The regulator has released data revealing an ethnicity disparity in solicitors facing regulatory investigations.
In its second annual report following its review on upholding professional standards for 2018-2019, the Solicitors Regulation Authority (SRA) highlights diversity and gender issues relating to those involved in SRA enforcement or subject to solicitors Disciplinary Tribunal (SDT) action.
The review looked at more than 9,500 reports and 3,600 investigations around issues ranging from sexual harassment to money laundering
The SRA found that a quarter (26%) of concerns raised with the regulator related to black, Asian and minority ethnic (BAME) solicitors.
Almost a third (32%) of cases then investigated by the SRA involved BAME solicitors, with a similar number of cases concluded by the SRA/SDT for ethnicity
However, just 18% of the overall solicitor population is BAME.
More men than women were also the subject of reported concerns and ensuing SRA investigations.
Although half the solicitor population is male, 67% of concerns raised and 73% of SRA investigations related to men.
Findings against men by the SDT rose to 85%.
SRA chair Anna Bradley said that the reporting “again shows an over representation of black, Asian and minority ethnic solicitors, and men, in both the concerns raised with us and then investigated, when compared to the diversity of the profession as a whole”.
She added: “We must look at what is happening here.
“We have made significant changes to our enforcement processes and reformed our regulation over the last few years but the picture remains the same and it is unclear why that is the case.”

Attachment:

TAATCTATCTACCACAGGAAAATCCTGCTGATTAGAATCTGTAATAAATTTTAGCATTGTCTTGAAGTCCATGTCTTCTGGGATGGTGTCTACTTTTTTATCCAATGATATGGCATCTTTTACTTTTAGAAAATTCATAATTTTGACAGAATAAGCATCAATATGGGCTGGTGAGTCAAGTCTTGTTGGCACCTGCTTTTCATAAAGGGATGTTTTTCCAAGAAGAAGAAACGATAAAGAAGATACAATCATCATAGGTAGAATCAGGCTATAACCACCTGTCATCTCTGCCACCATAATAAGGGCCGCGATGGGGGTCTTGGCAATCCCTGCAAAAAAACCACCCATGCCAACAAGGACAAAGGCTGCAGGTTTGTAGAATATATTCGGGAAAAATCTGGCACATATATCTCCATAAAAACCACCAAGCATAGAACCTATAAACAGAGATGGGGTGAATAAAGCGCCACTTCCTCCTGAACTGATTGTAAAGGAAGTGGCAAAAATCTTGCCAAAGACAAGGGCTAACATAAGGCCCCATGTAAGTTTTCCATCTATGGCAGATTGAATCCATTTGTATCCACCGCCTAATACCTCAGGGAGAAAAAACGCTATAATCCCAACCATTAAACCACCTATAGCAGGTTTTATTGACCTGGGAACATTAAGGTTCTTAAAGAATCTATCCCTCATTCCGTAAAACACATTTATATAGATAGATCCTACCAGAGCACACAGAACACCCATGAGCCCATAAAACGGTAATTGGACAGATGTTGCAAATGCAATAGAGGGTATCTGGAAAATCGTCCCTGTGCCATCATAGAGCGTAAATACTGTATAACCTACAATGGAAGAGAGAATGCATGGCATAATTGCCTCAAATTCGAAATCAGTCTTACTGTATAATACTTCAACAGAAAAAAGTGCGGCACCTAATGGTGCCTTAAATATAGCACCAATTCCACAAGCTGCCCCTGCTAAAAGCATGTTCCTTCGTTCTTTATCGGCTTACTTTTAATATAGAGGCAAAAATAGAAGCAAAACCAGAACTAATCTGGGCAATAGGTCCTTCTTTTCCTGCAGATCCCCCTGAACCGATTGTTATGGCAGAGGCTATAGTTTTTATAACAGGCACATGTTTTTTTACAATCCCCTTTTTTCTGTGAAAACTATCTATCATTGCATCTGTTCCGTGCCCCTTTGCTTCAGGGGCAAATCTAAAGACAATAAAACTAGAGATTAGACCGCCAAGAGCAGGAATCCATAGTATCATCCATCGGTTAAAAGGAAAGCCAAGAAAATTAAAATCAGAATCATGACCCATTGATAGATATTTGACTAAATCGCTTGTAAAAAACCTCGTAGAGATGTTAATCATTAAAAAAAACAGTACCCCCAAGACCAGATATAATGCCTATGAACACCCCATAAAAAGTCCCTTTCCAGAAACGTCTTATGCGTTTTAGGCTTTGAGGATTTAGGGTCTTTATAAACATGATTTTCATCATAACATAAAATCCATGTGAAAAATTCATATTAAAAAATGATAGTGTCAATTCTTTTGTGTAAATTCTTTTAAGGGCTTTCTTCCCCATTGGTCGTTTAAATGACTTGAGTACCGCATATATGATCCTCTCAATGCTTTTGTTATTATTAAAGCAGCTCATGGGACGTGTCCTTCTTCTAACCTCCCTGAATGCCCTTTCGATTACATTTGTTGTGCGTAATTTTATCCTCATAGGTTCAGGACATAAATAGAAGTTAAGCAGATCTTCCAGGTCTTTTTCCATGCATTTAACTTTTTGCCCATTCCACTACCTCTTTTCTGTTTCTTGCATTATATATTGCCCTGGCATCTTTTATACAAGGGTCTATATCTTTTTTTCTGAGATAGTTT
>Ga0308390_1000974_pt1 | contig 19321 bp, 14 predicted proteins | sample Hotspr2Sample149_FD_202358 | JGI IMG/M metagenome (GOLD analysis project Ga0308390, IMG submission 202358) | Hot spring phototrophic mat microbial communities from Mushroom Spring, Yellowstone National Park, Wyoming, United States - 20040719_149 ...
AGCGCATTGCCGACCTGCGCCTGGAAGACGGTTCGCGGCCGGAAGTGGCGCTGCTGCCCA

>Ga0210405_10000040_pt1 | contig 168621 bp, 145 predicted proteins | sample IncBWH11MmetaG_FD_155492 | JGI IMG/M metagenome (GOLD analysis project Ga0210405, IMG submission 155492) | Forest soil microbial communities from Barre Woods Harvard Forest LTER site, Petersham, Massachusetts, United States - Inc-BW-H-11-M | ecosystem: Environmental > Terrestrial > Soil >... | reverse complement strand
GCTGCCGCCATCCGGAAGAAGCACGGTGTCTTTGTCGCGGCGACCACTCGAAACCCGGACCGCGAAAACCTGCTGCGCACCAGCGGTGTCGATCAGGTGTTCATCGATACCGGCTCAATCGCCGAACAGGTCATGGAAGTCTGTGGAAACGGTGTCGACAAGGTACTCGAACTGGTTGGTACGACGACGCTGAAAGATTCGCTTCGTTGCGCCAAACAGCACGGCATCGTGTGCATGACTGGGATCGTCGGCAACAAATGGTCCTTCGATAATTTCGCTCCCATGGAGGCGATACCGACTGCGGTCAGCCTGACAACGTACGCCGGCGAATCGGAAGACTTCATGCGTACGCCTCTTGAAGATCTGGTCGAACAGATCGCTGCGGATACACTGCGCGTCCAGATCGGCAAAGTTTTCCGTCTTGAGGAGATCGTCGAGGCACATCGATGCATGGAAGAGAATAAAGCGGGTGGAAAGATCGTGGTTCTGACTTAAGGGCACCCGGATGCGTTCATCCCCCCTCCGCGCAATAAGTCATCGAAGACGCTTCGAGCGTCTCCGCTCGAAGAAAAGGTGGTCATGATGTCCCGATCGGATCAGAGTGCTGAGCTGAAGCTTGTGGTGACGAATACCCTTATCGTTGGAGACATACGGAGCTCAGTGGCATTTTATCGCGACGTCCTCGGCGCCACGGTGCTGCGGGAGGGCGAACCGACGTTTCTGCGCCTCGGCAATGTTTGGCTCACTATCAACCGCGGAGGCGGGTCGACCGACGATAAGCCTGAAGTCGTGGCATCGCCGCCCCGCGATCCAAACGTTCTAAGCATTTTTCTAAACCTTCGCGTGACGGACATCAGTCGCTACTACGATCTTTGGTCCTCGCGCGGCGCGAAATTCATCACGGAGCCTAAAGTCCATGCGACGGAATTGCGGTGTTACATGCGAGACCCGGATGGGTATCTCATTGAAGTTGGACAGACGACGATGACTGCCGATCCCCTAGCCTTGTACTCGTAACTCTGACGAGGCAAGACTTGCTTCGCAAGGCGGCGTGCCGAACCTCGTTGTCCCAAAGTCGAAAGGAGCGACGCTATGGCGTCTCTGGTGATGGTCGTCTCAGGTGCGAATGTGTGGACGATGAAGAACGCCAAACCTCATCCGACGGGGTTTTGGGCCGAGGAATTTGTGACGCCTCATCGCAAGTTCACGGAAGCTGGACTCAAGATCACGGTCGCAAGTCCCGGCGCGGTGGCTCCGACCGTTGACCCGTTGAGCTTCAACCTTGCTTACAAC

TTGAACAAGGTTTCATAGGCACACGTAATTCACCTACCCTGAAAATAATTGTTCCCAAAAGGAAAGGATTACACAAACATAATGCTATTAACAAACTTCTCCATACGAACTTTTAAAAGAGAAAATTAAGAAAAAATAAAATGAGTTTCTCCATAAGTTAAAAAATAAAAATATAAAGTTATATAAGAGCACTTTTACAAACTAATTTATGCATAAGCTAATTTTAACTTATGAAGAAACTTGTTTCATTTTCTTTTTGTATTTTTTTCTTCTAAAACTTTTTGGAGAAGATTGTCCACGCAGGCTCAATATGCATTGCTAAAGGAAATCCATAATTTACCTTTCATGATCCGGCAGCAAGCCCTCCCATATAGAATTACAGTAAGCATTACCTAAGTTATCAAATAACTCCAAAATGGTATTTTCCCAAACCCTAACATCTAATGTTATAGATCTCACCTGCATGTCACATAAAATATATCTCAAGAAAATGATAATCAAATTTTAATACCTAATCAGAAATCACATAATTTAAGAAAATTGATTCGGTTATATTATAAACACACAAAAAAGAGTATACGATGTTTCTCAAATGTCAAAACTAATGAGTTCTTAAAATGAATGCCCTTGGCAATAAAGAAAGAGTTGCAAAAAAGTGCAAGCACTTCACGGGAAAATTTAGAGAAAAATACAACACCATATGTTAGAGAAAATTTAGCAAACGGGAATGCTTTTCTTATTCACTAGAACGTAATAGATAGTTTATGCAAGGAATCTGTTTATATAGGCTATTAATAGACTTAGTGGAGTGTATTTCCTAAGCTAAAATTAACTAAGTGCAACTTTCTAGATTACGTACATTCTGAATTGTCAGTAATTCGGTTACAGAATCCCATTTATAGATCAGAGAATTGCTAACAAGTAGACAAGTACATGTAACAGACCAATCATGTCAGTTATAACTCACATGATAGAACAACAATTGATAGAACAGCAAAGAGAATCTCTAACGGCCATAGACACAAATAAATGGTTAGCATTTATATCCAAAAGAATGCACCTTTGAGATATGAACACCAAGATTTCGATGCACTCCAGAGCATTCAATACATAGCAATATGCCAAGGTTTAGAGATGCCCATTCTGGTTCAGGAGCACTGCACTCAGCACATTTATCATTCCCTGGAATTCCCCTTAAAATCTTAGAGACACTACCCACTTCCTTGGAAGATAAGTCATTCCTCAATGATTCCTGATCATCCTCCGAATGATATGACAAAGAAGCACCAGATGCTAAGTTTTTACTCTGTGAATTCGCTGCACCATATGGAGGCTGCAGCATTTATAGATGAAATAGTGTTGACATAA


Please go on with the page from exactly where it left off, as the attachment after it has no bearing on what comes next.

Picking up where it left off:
The regulator has held three independent reviews into its processes since 2007 and, said Bradley, no evidence of bias or discrimination has been found.
However, she said the SRA will take another look at its decision-making.
“We will commission independent research into this complex area”, she said, “reaching out to the profession, key groups and expert voices as we shape this work.”
The regulator also said it will work to increase the number of individuals who disclose diversity characteristics to the SRA and undertake ongoing publication of diversity monitoring information.
It also said it will continue building on its wider work to promote and support diversity in the profession; and support the small firms where many BAME solicitors work.
Though the profession is more diverse than a few years ago, BAME solicitors are still overrepresented among sole practitioners (39%); and overrepresented in firms mainly doing criminal and private client work (33% and 40%, respectively).
However, the Law Society of England and Wales described the disparity as "extremely concerning".
Its president David Greene commented: "We welcome the SRA commissioning independent research into the matter.
"This research must be undertaken as a priority so that the SRA can better understand the issues which may be causing unfairness and focus on resolving them as soon as possible.
“Our recent ‘Race For Inclusion’ report found that black, Asian and minority ethnic solicitors face barriers to progression at every stage of their career – including microaggressions, the ethnicity pay gap, and pressure to fit into a certain culture."
He added: "We must ensure that within our profession, there is equality at all stages and solicitors’ chances of being complained about or investigated are not influenced by race or ethnicity.”